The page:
Setting: 1960s, Wales
Rated : 8 Stars
"How's the bellyache, then?" Gwyn stuck his head round the door.
–Alan Garner - The Owl Service - c.1967,2007
Alison and Roger have come to Wales on a holiday with their parent and respective step-parent. Roger’s father and Alison’s mother have recently married and in a way this is a sort of bonding session. The house is technically Alison’s, she inherited from an uncle. Gwynn is the housekeeper’s son, the same age as Alison and Roger but very much not of the same class.
Have I mentioned that this book was written and set in the 60s? Because they really needs to be in your mind when reading it.
Alison has been hearing strange scratchings from the attic and when Gwynn goes up to investigate he discovers a dinner service, he takes a plate down and almost immediately Alison becomes somewhat obsessed with the pattern. It appears to be flowers, but Alison can also see an owl in the flowers.
Those of you who are familiar with Welsh legends might be thinking, hmmm, flowers. Could this have anything to do with the myth of Blodeuwedd? Well, if you’re thinking that you’re perfectly correct.Oh I have many thoughts about this book. Many many thoughts.
First off, I’m sure I read this as a child and had absolutely no idea what was going on. I’m pretty sure I also caught bits of the television adaptation, but I don’t remember any of that, apart from a general sense of weirdness. A description that definitely fits the book.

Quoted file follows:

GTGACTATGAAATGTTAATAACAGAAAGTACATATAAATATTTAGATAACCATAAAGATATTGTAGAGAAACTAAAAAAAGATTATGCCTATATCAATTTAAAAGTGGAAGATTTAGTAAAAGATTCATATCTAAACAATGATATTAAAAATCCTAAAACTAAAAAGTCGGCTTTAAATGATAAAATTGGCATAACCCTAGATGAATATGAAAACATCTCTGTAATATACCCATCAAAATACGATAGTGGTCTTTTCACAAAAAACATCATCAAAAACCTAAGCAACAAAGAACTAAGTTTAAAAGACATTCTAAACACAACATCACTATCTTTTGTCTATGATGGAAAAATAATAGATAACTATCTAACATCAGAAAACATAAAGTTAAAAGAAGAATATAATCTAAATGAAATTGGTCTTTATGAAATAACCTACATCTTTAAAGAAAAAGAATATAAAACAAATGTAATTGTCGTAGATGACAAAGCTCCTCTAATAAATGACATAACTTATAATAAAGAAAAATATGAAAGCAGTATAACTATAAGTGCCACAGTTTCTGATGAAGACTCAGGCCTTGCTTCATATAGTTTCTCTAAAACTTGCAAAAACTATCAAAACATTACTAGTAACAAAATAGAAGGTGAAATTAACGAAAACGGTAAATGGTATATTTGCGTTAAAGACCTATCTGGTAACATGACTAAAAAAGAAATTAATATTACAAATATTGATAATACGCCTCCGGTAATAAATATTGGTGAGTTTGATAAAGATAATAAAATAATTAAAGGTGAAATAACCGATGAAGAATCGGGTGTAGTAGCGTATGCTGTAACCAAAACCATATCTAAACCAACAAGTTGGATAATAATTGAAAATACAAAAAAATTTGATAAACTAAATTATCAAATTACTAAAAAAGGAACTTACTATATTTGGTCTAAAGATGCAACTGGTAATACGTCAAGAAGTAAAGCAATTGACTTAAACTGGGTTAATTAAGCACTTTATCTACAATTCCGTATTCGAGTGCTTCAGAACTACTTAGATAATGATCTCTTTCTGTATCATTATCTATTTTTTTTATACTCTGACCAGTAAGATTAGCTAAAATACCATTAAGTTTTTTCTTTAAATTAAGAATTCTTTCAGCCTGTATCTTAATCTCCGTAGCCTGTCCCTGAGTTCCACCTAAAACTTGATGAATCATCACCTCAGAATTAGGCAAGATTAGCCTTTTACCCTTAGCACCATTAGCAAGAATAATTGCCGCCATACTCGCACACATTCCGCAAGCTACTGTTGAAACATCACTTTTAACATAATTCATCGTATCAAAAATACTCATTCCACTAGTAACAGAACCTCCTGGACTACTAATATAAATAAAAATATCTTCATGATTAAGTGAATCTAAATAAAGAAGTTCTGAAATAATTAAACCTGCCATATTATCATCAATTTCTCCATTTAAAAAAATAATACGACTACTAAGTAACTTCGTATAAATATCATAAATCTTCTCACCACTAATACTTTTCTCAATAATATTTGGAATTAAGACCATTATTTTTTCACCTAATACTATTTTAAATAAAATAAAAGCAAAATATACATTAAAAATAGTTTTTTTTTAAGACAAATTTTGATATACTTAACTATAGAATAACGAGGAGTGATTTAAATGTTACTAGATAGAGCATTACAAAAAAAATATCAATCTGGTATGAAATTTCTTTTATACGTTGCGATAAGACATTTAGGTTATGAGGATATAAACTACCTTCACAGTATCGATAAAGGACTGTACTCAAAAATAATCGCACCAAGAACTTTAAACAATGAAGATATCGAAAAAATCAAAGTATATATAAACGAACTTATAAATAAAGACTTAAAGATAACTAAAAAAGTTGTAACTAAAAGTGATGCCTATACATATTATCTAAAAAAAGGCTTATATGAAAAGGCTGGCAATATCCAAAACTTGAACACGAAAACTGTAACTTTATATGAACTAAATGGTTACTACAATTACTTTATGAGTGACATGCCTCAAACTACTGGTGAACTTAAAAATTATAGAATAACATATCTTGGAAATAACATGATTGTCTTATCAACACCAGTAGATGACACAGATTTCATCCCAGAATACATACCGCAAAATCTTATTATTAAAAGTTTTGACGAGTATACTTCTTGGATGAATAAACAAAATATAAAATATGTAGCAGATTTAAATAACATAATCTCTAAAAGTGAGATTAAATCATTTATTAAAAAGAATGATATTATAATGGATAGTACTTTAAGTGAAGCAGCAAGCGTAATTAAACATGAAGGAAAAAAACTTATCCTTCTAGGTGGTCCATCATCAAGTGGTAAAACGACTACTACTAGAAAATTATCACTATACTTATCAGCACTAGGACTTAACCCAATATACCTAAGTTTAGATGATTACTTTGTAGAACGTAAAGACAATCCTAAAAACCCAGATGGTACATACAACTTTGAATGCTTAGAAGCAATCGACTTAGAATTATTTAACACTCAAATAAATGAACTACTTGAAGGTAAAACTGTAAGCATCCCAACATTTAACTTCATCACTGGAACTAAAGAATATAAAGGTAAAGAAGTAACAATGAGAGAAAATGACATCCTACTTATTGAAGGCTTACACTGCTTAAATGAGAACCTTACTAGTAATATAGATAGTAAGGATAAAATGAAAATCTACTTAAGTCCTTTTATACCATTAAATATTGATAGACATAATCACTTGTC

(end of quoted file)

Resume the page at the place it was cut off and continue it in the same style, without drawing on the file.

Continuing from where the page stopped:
I really enjoyed it1 , it is just so strange. Garner describes it as a ghost story, and it almost feels like you are living through these crazy unexplained events because so much is just described. There are some reasons provided, and we get the myth of Blodeuwedd and that tragedy to underpin it all, but there is so much more than just the supernatural aspect to the book.
Most of the book, as I said, is descriptions of what is happening right now. There is very little internal monologue or expressions of what different characters are feeling. Not that there are none, but they are almost like dialogue that just isn’t spoken aloud. I’m not doing a good job of explaining this, am I.
The setting is very much in the here and now2 yet also about how the present is shaped by the past and the mistakes people make, and seem to make over and over again.
It is full of classism and prejudice. Alison comes from the land-owning classes. Roger’s father is wealthy but a business man. Gwynn is the working class boy, the servant. He is also Welsh and there are numerous snide remarks about that. Of course the reverse is also true, the Welsh resent the English for the very fact that they are English.
It is one I think you have to read to get any grasp of what it’s all about.